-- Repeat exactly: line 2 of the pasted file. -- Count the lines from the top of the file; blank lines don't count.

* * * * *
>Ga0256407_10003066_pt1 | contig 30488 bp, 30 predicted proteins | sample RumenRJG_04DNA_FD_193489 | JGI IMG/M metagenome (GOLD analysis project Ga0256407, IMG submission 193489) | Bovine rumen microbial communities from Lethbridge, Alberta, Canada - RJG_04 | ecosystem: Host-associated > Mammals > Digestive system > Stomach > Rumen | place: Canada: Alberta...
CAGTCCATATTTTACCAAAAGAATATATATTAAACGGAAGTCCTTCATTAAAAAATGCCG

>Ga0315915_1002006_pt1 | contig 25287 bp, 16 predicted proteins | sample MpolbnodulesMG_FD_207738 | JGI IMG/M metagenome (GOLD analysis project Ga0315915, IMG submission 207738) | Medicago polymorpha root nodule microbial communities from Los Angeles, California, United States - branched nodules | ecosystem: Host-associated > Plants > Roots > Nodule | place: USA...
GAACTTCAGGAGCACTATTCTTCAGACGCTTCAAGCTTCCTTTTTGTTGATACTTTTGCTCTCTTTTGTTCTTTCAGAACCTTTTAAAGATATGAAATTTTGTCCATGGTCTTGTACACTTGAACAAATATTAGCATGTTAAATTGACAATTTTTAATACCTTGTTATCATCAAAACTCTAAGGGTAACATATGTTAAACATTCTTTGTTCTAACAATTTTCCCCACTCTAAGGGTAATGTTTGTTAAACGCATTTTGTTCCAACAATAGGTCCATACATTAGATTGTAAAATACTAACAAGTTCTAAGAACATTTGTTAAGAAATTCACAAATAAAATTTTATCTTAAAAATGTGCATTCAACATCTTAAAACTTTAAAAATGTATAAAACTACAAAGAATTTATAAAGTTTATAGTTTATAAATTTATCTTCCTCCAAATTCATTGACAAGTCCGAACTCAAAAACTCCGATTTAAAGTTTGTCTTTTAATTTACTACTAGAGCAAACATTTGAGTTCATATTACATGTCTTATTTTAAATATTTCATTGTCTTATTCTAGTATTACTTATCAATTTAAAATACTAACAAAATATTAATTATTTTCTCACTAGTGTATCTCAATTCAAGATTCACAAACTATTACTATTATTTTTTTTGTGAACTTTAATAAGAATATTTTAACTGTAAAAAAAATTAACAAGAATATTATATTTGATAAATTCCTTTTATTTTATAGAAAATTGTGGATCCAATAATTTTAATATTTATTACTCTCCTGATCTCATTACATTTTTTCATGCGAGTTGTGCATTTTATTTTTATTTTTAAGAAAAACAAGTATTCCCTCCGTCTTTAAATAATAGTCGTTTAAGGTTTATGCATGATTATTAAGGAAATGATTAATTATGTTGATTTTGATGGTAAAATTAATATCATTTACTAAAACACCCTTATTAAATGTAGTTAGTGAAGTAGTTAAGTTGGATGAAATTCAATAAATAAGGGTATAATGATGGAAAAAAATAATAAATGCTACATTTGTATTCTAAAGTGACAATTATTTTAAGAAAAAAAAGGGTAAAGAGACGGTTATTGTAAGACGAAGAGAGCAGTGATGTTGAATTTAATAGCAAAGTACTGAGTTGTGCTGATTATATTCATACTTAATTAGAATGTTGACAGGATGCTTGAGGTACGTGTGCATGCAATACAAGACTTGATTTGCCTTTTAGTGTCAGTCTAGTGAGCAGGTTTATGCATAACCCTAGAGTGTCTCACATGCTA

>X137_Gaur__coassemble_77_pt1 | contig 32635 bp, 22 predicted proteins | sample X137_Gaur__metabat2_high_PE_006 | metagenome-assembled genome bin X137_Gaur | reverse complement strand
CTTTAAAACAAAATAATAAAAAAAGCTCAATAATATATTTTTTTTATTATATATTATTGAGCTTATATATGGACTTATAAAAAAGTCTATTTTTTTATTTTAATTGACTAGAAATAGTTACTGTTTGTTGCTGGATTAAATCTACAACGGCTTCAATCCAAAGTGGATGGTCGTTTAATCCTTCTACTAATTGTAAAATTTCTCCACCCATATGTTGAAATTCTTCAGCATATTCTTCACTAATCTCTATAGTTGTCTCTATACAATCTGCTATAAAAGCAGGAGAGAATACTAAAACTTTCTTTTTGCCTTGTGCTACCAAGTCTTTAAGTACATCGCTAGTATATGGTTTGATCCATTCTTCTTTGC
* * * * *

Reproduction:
CAGTCCATATTTTACCAAAAGAATATATATTAAACGGAAGTCCTTCATTAAAAAATGCCG